Finally we came around to the wine everyone was waiting for, the 1961 Fontanafredda. While this was not a cru Barolo in the technical sense – single vineyard Barolos were not common until the late 1970 and early 1980s – this was a wine of exceptional breeding, sourced from the winery’s finest vineyards. 1961 was not just a great year for Barolo, it was a monumental year – Renato Ratti in his rating of Barolo vintages called it “majestic” at the time – and without doubt one of the ten finest vintages of the 20th century. What made this growing season so special was the notable warmth in the summer, as temperatures approached 100 degrees F. While this has been happening more often during the past fifteen years due to climate change, such hot temperatures were not normal back then. Combine that with the traditional winemaking style throughout Barolo at that time where wines were rather closed and a bit backwards upon release, and you have the makings of a wine that would improve slowly over the course of its life, a time span that would last for at least four or five decades.
Well, here we were, 51 years later and the wine was stunning! I had acquired the one and only bottle I had of this wine at the winery some five or six years ago. I placed the wine immediately in my cellar upon returning home and had only moved it twice in five years: once, a few months ago as I was planning this dinner to see if the wine was still in good condition (it was, as the fill was excellent) and once, last week, when I took all the wines to the restaurant to let them rest for a week.
Wine Director Ian Louisignau waited until the last minute to open this wine and when he showed me the cork, I had a huge smile on my face, as the cork was in one piece and offered lovely aromas of fruit. The wine had the color of a five year old Barolo – deep garnet – not one that was 51 years old. The aromas were unbelievably fresh with notes of red cherry, tar and currant with some delicate spice and the mid-palate was quite generous and well developed. The tannins were still quite evident and unbelievably polished and the finish, as graceful as one could imagine, seemed to go on forever. This was a wine I had kept for years for just this occasion and it not only met my lofty expectations, it exceeded them (and I believe everyone else’s, judging from the comments I heard.) I would wager a guess that this wine has at least 12-15 years of life ahead of it- perhaps longer.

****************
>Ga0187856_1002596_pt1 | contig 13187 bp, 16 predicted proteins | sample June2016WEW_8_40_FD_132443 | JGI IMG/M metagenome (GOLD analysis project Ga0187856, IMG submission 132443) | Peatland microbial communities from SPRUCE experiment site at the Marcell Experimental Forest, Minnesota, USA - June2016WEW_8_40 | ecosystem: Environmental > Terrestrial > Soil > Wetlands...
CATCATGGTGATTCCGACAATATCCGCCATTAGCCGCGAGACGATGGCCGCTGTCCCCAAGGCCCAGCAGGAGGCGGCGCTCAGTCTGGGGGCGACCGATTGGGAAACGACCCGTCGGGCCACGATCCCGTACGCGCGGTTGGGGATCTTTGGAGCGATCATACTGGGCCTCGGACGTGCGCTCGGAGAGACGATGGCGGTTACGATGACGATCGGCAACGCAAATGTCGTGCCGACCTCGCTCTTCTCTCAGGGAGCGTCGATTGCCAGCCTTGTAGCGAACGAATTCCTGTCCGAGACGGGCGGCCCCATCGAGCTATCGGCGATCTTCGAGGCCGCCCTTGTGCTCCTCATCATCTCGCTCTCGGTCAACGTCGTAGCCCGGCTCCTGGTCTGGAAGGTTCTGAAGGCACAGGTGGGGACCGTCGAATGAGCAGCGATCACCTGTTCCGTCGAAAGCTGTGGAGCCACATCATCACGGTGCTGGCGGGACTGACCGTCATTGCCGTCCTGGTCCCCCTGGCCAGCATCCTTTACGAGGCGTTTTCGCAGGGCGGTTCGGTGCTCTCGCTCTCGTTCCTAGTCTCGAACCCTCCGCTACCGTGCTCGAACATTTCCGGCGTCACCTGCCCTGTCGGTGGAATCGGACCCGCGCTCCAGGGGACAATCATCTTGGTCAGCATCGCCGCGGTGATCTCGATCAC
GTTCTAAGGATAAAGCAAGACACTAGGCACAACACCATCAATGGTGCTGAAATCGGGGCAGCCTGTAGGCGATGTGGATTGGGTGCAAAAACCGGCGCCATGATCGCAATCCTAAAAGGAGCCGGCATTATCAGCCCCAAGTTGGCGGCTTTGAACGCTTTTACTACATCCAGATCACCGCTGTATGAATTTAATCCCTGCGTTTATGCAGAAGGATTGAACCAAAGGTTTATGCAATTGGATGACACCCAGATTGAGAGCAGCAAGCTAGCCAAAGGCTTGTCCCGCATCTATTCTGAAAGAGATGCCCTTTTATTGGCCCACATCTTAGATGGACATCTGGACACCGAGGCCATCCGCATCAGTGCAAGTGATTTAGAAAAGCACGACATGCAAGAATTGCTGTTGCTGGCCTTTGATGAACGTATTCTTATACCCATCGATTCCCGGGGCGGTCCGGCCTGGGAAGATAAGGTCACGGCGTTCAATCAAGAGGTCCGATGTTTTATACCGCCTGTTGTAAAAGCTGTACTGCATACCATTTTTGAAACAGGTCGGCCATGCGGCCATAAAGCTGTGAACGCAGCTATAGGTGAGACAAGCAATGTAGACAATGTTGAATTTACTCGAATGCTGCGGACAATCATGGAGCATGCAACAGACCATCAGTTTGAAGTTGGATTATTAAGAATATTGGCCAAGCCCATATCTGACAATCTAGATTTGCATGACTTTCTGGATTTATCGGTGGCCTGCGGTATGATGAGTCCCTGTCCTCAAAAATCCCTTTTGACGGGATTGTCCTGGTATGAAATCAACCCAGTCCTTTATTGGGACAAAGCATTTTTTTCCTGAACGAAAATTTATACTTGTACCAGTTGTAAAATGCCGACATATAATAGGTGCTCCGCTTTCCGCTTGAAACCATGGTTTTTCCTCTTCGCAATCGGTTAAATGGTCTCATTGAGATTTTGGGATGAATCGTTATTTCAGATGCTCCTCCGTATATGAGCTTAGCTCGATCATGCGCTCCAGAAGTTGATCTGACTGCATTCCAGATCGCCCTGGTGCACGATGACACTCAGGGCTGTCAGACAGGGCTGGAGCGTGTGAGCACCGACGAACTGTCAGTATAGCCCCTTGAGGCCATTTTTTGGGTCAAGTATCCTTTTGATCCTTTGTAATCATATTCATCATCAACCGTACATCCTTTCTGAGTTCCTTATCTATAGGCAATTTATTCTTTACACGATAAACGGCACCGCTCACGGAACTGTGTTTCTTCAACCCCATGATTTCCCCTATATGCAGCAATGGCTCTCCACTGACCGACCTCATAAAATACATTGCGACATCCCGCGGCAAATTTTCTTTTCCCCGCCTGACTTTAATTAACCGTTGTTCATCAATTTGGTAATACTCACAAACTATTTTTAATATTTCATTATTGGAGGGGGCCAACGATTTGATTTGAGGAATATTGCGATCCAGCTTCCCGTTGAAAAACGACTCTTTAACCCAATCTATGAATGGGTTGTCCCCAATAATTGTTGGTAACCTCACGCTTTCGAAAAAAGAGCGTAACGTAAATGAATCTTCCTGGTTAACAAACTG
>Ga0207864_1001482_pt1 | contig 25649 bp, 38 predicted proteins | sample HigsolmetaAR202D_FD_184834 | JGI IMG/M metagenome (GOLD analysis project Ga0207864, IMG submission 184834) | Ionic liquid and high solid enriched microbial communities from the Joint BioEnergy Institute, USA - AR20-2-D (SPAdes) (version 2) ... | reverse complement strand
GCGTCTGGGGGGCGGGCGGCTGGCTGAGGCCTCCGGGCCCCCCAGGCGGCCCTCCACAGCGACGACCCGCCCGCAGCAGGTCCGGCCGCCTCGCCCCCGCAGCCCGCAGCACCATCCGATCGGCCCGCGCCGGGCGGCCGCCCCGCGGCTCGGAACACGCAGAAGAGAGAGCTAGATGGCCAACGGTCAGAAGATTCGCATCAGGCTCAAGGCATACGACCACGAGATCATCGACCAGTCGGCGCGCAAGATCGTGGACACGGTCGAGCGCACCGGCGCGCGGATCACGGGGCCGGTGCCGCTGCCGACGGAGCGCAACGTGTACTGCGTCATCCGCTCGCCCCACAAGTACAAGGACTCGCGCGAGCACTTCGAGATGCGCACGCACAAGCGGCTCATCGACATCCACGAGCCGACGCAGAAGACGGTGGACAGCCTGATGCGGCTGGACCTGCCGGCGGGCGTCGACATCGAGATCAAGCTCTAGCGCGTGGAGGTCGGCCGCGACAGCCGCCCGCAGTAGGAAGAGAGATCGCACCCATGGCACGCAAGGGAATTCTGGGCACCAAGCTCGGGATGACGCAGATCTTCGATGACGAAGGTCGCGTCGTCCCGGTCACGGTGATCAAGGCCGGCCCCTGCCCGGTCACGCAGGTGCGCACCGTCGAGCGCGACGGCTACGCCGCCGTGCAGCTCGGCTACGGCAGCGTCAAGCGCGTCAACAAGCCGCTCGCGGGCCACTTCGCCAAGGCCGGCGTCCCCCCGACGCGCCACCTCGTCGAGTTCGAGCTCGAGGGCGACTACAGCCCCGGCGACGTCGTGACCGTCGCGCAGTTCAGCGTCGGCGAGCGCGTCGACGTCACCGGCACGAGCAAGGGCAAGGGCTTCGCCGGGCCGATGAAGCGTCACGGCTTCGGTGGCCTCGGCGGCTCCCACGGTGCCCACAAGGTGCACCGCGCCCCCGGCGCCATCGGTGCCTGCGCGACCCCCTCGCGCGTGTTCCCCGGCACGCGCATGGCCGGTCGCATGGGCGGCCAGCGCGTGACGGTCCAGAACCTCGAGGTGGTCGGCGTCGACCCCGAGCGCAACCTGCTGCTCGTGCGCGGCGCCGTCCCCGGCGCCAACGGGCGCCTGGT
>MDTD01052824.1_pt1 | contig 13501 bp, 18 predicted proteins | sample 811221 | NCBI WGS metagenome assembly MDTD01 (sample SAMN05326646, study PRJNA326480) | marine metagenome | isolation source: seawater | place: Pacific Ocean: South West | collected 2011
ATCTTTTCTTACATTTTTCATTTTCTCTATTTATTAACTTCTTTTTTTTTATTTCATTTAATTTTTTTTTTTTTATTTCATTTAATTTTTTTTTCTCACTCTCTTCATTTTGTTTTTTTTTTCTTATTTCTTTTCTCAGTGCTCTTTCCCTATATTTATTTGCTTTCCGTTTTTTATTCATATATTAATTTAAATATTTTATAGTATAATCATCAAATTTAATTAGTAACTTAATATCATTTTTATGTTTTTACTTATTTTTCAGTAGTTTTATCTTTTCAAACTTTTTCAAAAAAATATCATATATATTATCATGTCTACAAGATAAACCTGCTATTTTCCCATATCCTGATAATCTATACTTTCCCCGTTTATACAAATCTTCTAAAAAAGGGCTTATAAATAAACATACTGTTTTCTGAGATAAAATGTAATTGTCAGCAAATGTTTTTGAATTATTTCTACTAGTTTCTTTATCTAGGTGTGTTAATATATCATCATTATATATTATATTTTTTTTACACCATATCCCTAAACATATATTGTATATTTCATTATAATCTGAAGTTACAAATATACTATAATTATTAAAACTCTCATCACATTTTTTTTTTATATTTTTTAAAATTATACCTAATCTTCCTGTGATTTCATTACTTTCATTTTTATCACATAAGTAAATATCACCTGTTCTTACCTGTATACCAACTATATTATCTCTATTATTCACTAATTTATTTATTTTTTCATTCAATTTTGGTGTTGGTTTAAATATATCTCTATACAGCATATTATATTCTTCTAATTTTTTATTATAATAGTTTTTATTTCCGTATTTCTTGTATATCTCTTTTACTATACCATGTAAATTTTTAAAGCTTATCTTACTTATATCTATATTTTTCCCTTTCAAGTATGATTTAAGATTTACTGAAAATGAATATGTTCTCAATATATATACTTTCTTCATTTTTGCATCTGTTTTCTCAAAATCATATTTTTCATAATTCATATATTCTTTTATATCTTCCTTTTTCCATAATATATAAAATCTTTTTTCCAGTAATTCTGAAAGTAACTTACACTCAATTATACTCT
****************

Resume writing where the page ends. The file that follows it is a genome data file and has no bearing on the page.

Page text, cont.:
Tasting a wine such as this lets you know that great bottles of Barolo have been produced for fifty years and more; great Barolo – indeed, great Italian wine – did not start in the 1970s, despite what certain wine publications may tell us. My how the farmers and winemakers throughout Barolo knew what they were doing back in 1961 and that era! My final thoughts on the 1961 Fontanafredda Barolo are these: I have tasted several thousand bottles of Barolo over the past decade; simply put, this was one of the three or four best examples I have ever experienced.
I touched the tip of the iceberg of my Barolo collection for this and I hope to organize another dinner such as this in the near future. Here’s hoping that next one comes close to the wonderful experience this one offered!
P.S. One final shout out to everyone at Vivere for their help, from manager Fred Ashtari for his organizational skills to Chef Reynaud for his superb menu, to our excellent waiter Ryan and of course, for all of his work, wine director Ian Louisignau. He decanted most of the wines about 90 minutes ahead of time and even more importantly, served them at the proper temperature. He also served various shapes ands sizes of stemware, which made it easy for all of us to remember which wine was which. Having great wines is one thing, but if they’re not treated properly, something is lost in the translation. Thanks, Ian, for your help and professional service!